LONDON: The BBC is reported to have held early stage talks with arch rival ITV about launching a Netflix-style video streaming service, as both UK broadcasters seek to monetise some of their older content.

According to "multiple sources" who spoke to the Guardian, the UK's two largest terrestrial broadcasters have been at a very early stage of "exploring and evaluating" a possible new service, which could also involve NBC Universal.

It is likely the new streaming service would focus mostly on offering older archive TV content – both companies have a huge catalogue of material – rather than first-run programmes. However, it is understood that some original content may be included.

Both the BBC and ITV, its commercial competitor, already offer digital TV services to British viewers, but the content is limited to 30 days. Older content can be watched on the recently launched online BBC Store.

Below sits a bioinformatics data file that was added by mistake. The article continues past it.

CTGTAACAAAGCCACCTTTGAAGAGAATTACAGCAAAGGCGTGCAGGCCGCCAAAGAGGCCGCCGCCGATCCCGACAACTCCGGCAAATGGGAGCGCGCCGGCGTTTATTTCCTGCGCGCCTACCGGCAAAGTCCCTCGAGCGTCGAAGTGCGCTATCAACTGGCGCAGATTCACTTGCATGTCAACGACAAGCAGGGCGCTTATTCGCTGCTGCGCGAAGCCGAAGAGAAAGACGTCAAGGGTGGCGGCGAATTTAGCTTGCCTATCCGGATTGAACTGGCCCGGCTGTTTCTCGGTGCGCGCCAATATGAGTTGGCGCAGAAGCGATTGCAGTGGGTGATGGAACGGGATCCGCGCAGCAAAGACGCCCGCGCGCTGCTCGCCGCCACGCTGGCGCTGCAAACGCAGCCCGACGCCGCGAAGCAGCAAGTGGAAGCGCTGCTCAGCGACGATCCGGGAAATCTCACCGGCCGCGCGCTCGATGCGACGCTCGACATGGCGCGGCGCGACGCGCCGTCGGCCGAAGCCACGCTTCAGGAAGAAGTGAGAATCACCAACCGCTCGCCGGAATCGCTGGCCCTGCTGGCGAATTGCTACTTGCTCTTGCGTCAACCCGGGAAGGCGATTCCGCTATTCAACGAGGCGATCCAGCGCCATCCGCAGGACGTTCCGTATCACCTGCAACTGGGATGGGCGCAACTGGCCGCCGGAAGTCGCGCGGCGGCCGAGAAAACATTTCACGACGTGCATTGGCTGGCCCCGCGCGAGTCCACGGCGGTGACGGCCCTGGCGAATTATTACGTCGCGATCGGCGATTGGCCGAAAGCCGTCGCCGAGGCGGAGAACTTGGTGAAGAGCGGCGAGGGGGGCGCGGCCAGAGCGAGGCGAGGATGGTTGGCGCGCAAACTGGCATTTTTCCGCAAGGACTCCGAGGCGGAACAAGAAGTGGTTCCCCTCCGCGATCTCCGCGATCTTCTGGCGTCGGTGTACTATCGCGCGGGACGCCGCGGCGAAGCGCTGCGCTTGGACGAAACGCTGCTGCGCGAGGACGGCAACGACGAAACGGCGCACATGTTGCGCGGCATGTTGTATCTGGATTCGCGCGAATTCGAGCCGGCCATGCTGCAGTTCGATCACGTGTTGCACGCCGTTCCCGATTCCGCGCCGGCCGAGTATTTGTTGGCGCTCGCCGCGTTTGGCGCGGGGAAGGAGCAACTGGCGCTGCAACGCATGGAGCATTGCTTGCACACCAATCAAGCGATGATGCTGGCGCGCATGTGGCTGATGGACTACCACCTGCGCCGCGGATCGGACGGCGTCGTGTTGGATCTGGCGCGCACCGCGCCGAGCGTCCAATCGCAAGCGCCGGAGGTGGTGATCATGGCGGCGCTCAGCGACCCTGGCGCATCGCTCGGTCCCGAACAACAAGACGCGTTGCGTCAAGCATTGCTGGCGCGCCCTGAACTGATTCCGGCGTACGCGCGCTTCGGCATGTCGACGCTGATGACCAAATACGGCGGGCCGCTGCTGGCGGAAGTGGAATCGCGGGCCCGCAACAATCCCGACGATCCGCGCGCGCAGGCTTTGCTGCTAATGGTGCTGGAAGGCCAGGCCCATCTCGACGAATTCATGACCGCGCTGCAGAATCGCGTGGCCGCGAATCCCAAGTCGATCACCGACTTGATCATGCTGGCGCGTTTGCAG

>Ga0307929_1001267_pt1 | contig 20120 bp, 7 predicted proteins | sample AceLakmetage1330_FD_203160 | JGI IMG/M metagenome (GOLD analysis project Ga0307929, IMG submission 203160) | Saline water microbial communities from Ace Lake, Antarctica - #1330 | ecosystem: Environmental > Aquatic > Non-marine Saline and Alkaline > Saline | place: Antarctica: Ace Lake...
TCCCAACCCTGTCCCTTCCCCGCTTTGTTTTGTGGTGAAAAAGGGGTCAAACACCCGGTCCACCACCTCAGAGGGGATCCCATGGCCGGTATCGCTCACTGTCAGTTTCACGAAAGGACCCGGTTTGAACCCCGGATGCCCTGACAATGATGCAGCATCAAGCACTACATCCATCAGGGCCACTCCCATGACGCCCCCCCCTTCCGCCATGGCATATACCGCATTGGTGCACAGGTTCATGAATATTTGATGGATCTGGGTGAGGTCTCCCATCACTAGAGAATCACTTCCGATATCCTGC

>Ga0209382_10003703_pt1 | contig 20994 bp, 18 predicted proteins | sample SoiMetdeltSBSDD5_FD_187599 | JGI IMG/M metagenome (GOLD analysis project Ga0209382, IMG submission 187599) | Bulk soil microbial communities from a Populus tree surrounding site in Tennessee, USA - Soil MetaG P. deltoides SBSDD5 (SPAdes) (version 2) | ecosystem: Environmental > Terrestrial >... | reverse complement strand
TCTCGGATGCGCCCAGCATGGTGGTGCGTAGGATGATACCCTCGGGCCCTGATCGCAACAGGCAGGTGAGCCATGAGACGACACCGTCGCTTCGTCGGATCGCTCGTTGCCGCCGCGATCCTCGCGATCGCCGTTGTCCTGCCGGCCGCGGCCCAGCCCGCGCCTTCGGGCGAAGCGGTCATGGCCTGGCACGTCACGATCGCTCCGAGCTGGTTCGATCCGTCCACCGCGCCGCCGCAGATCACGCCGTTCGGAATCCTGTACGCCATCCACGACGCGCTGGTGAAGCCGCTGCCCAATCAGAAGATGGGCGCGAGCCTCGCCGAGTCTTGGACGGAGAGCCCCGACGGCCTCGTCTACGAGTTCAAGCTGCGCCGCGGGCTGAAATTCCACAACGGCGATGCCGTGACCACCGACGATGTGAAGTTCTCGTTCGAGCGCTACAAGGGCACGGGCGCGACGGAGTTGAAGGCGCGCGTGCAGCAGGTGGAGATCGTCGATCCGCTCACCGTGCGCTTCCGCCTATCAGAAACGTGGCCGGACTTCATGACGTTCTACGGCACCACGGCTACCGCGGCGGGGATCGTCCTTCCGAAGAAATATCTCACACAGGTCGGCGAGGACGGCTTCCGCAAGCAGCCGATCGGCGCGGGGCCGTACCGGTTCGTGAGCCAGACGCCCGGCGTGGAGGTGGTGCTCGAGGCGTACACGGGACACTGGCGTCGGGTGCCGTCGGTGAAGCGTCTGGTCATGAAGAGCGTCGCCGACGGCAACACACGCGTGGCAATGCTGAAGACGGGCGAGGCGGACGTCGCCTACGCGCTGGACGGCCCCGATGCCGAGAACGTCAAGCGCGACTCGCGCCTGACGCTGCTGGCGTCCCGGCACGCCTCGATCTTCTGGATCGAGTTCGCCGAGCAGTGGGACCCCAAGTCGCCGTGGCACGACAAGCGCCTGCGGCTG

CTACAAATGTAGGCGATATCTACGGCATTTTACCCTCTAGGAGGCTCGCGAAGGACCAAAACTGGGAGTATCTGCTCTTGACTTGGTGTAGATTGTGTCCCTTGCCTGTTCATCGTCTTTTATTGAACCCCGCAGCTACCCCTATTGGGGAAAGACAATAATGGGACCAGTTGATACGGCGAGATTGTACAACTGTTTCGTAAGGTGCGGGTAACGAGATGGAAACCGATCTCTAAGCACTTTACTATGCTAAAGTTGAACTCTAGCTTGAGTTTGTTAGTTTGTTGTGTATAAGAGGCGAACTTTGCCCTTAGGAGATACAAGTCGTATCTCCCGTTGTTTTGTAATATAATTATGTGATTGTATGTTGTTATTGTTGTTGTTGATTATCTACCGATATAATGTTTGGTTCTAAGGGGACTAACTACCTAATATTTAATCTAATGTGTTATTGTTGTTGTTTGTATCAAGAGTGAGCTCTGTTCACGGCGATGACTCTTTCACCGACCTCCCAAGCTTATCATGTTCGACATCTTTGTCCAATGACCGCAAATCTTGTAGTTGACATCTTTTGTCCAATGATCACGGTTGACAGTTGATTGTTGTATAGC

Netflix, the US video streaming service, also offers older content to its five million subscribers in the UK and it seems the BBC/ITV plan is looking to tap into that demand.

There are also wider issues at stake. Although the BBC has a commercial arm, BBC Worldwide, it receives the great majority of its revenue from British licence fee payers and the corporation is looking to make £800m annual savings. Any new streaming service would help to boost its commercial earnings.

And for ITV, the initiative would fit into its publically stated ambition "to explore new models for content creation and distribution through a mix of pay channels and online", as outlined earlier this month by its chief executive, Adam Crozier.

It is not yet clear if the new plan will also involve Channel 4, which the UK government is said to be seeking to privatise, but it is thought unlikely that regulatory and competition issues would stand in the way.

Data sourced from Guardian; additional content by Warc staff